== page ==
FROM TOI ARCHIVE: Ticket inspectors to cease work aboard trains (Late March 2012)

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[Originally Published in The Times of Israel, “Israel and the Region” section, March 24, 2012]

In latest escalation of dispute, railway workers union continues to protest privatization decision

Starting Sunday, inspectors will stop checking for tickets on all Israel Railways trains in protest of planned transportation reforms, the railway workers union announced on Saturday night.

According to the union, the decision was made as a result of continued bilateral attempts to privatize Israel Railways. It follows an earlier decision to halt all railway development and maintenance work in protest of the government’s decision to privatize the rail service.

Gila Edrey, head of the railway workers union, is to attend a hearing Sunday morning along with four union members, concerning their conduct at previous protests. If found guilty of violence and threats, Edrey could be laid off.

Earlier in March, Transportation Minister Yisrael Katz announced a series of transportation reforms which will privatize the rail service by splitting up the current company, Israel Railways, into three subsidiaries responsible for maintenance, cargo, and real estate development, respectively.


FROM TOI ARCHIVE: Fire erupts at day care center in Elad (March 2012)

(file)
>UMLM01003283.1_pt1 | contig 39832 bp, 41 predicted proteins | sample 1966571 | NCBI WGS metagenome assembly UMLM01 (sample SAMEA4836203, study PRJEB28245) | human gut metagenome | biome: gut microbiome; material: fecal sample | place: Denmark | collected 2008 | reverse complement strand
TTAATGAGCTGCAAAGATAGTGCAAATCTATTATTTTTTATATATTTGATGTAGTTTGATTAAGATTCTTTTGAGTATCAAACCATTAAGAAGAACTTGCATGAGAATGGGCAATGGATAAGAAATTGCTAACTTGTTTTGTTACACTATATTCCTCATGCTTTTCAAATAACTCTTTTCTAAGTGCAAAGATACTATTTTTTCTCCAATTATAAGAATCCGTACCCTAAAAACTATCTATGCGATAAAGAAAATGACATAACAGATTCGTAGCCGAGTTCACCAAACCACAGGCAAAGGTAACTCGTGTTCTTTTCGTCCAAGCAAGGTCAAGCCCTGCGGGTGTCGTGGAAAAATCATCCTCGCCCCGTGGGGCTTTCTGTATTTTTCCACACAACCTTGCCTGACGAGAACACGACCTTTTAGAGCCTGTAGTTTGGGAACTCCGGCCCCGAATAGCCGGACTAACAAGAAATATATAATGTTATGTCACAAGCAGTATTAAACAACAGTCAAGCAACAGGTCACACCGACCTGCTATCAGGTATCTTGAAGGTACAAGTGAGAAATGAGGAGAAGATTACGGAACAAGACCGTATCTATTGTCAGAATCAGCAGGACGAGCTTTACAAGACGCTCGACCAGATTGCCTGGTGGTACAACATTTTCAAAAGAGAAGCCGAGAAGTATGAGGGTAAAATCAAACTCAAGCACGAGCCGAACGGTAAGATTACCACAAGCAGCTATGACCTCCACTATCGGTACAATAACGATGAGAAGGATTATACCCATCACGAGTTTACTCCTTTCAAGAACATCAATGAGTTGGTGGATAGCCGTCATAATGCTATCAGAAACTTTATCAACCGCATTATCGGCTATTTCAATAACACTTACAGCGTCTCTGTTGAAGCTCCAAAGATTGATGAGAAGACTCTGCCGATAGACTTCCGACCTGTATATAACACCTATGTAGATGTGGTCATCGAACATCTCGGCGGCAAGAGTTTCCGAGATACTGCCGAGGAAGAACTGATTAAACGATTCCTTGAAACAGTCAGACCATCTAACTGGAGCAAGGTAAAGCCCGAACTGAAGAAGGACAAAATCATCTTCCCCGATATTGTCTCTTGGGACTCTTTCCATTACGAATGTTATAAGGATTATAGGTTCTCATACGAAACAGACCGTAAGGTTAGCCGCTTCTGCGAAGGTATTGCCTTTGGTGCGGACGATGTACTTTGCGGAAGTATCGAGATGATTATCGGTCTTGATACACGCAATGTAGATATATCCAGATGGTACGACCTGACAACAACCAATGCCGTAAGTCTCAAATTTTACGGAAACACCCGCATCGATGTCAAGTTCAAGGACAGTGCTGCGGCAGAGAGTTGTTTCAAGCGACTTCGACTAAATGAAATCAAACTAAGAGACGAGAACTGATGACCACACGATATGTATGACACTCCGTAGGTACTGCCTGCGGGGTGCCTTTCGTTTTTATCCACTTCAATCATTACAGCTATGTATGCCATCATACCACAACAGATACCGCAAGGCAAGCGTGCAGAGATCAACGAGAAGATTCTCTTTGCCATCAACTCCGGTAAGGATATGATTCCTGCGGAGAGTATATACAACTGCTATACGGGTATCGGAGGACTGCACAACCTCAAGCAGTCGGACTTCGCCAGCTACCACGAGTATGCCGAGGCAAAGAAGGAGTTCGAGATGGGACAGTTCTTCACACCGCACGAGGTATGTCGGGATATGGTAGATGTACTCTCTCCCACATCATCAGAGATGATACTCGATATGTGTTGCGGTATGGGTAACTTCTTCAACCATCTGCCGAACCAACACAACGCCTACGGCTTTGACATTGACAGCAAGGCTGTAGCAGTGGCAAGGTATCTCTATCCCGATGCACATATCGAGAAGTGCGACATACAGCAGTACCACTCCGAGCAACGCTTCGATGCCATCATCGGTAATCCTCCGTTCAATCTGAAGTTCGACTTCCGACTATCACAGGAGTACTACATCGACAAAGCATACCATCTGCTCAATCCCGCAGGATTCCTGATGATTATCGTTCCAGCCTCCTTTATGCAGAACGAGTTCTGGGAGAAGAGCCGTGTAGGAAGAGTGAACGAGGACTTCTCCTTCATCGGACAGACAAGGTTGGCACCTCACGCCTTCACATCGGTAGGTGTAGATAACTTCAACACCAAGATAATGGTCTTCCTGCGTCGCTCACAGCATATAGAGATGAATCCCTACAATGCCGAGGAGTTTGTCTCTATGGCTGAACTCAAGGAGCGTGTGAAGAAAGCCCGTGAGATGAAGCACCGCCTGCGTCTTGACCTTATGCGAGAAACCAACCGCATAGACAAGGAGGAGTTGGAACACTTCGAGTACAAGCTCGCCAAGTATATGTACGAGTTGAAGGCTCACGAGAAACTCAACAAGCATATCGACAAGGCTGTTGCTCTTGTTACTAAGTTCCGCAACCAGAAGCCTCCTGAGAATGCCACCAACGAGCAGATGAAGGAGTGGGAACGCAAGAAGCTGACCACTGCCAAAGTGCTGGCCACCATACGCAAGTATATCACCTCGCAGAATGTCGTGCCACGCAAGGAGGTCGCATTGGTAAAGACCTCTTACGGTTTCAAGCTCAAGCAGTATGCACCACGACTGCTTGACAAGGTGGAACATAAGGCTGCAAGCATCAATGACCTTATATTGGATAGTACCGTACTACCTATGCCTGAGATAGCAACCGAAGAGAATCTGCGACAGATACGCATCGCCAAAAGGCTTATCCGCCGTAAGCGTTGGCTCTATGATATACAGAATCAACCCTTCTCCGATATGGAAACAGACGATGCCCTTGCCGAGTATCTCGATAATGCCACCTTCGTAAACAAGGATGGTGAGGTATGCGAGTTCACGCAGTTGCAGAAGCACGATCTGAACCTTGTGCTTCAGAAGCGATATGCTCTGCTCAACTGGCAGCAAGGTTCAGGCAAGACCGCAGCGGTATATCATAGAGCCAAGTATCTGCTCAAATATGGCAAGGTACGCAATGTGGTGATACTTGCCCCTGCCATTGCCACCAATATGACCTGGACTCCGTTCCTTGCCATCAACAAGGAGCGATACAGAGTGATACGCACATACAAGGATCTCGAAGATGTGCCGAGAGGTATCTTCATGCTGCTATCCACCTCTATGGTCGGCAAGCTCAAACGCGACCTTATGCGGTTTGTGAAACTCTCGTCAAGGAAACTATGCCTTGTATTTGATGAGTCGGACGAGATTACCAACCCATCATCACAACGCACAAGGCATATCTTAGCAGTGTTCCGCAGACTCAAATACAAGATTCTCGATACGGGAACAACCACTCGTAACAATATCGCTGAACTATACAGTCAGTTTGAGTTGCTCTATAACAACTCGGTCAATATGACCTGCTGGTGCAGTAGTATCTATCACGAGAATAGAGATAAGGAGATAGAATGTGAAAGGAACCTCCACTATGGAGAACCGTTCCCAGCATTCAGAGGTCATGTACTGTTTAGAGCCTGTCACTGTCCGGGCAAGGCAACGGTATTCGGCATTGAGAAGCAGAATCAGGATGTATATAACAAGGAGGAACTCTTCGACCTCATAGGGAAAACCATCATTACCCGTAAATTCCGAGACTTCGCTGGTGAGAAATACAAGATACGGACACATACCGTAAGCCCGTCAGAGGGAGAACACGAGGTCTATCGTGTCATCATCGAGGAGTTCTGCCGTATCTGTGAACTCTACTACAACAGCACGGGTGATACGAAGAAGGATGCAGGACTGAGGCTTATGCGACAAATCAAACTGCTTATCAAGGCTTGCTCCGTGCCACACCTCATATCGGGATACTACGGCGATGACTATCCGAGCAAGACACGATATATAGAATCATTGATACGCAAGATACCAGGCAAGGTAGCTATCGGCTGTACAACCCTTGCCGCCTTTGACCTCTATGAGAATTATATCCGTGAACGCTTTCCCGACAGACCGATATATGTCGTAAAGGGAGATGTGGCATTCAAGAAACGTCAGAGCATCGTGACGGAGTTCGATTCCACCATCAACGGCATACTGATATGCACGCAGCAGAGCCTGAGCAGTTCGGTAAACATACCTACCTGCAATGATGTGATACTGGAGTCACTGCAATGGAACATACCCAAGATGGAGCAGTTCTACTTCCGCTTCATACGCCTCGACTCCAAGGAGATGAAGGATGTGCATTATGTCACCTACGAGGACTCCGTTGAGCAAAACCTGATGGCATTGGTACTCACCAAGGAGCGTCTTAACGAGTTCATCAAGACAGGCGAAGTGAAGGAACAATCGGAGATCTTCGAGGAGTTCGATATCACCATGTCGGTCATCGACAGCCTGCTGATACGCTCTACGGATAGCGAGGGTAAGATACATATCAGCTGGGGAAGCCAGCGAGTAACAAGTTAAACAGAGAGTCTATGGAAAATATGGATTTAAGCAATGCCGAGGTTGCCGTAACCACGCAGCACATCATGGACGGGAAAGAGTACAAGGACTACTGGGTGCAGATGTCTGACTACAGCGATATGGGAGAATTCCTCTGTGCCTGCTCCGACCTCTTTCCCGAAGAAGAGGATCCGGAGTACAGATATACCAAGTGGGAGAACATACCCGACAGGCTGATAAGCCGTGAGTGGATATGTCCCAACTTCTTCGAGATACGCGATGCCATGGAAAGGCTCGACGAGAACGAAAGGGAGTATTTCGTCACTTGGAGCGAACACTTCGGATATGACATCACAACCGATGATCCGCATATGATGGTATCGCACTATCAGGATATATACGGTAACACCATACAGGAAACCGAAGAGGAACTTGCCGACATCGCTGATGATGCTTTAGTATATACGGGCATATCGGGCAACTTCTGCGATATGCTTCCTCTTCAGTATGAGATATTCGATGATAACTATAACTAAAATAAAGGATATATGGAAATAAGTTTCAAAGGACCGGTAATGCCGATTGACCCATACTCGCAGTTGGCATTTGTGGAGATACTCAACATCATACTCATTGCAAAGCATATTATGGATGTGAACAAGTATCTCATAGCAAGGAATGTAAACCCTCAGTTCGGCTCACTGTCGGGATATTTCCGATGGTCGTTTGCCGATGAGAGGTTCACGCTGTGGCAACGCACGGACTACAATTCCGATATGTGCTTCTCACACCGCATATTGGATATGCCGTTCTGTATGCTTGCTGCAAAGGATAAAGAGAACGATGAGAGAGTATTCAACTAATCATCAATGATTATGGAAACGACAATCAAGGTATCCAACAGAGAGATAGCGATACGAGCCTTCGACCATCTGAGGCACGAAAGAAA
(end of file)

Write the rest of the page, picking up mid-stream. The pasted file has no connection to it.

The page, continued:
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[Originally Published in The Times of Israel, “Israel Inside” section, March 4, 2012]

Initial reports say 18 toddlers taken to hospital for treatment of smoke inhalation

A fire broke out at a children’s day care center in the town of Elad in central Israel, Walla News reported on Sunday. Eighteen toddlers between the ages of one and three were rushed to Schneider Children’s Hospital in nearby Petah Tikva after sustaining minor injuries caused by smoke inhalation.

According to Nana10 News, initial investigations indicate that the fire was caused by a faulty air-conditioning unit. It is believed that one of the unit’s internal motor parts ignited, causing the fire that subsequently spread throughout the center’s building.

Sunday morning’s fire in Elad is the latest in a series of tragic fire-related incidents which have taken place throughout Israel. Nana10 points out that last week an elderly man died after a fire erupted in an apartment building in Ashkelon.

A week earlier a two-year old toddler was killed in a fire in Rosh Ha’ayin. Nineteen people were taken to hospital after suffering from the effects of smoke inhalation.

MUST SEE: Lapid lambasts Bibi-Mofaz deal in America, but could be ultimate beneficiary

Skip to 05:00 for start of Yair Lapid’s speech to congress of Rabbinical Assembly rabbis.

In an eloquent speech to the Rabbinical Assembly of Conservative Judaism in Atlanta, US, Lapid passionately told the audience that most Israelis belong to the “conservative” [stream] but don’t know it yet”.

As I wrote in my opinion piece on the startling political turn of events which took place yesterday, I speculated that Mofaz took this initiative in order to bypass the ultra-orthodox parties and pass much needed electoral reform legislation to ensure that their power is permanently curtailed.

Lapid was highly critical of the move and bemoaned the fact on his facebook page that the deal represented a return to the “old politics” of corrupt practices and the sacrifice of “principles for jobs”.  On the contrary I would say that Mofaz’s actions could mean that Lapid will actually end up as a major beneficiary of this development in the medium to long-term.